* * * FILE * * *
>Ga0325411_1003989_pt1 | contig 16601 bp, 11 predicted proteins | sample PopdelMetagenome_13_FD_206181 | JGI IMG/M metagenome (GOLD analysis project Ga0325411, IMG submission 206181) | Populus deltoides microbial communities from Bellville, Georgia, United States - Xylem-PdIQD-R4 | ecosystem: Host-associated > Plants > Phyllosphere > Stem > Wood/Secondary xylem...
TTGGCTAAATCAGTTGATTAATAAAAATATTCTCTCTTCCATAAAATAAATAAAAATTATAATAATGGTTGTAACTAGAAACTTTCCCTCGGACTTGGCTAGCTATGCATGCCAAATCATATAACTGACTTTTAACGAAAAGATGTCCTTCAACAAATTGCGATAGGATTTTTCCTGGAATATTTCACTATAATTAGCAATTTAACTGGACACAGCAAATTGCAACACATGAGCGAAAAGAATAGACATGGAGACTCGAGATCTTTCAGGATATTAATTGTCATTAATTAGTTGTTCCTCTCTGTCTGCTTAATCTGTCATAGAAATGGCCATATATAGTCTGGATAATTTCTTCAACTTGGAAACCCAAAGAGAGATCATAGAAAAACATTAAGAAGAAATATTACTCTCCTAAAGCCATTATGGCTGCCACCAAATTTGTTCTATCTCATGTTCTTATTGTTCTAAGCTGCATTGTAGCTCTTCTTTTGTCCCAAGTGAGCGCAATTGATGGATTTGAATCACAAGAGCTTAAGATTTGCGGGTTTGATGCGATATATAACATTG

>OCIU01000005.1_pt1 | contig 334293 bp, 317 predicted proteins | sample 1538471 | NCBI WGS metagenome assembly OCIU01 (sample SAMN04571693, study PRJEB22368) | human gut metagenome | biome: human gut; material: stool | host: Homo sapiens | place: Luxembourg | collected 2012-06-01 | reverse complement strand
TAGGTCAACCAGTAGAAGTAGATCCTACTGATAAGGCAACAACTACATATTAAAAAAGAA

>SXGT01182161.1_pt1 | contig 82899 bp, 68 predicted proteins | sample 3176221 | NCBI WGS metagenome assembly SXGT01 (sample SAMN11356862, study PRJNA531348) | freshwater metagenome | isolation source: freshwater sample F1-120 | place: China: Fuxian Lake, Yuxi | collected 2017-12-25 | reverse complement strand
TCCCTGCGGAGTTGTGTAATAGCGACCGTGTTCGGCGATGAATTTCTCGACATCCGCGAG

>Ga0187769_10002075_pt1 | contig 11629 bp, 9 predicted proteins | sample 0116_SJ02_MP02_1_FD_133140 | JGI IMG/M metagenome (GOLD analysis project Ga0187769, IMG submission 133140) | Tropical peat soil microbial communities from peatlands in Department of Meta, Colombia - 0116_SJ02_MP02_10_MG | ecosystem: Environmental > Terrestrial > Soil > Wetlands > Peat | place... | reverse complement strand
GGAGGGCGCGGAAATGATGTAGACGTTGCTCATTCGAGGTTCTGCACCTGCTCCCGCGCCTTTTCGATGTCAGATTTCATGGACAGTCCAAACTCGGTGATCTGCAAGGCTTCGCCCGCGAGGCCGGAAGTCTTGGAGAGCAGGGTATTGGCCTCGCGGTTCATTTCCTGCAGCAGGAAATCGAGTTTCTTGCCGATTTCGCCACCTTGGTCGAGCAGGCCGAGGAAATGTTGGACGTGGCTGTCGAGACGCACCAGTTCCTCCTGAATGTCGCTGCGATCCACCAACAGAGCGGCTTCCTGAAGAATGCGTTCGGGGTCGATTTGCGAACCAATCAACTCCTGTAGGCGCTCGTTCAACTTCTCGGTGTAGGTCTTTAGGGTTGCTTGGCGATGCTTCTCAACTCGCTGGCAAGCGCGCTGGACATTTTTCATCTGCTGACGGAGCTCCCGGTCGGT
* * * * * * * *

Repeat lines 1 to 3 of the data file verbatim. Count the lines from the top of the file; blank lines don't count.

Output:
>Ga0325411_1003989_pt1 | contig 16601 bp, 11 predicted proteins | sample PopdelMetagenome_13_FD_206181 | JGI IMG/M metagenome (GOLD analysis project Ga0325411, IMG submission 206181) | Populus deltoides microbial communities from Bellville, Georgia, United States - Xylem-PdIQD-R4 | ecosystem: Host-associated > Plants > Phyllosphere > Stem > Wood/Secondary xylem...
TTGGCTAAATCAGTTGATTAATAAAAATATTCTCTCTTCCATAAAATAAATAAAAATTATAATAATGGTTGTAACTAGAAACTTTCCCTCGGACTTGGCTAGCTATGCATGCCAAATCATATAACTGACTTTTAACGAAAAGATGTCCTTCAACAAATTGCGATAGGATTTTTCCTGGAATATTTCACTATAATTAGCAATTTAACTGGACACAGCAAATTGCAACACATGAGCGAAAAGAATAGACATGGAGACTCGAGATCTTTCAGGATATTAATTGTCATTAATTAGTTGTTCCTCTCTGTCTGCTTAATCTGTCATAGAAATGGCCATATATAGTCTGGATAATTTCTTCAACTTGGAAACCCAAAGAGAGATCATAGAAAAACATTAAGAAGAAATATTACTCTCCTAAAGCCATTATGGCTGCCACCAAATTTGTTCTATCTCATGTTCTTATTGTTCTAAGCTGCATTGTAGCTCTTCTTTTGTCCCAAGTGAGCGCAATTGATGGATTTGAATCACAAGAGCTTAAGATTTGCGGGTTTGATGCGATATATAACATTG

>OCIU01000005.1_pt1 | contig 334293 bp, 317 predicted proteins | sample 1538471 | NCBI WGS metagenome assembly OCIU01 (sample SAMN04571693, study PRJEB22368) | human gut metagenome | biome: human gut; material: stool | host: Homo sapiens | place: Luxembourg | collected 2012-06-01 | reverse complement strand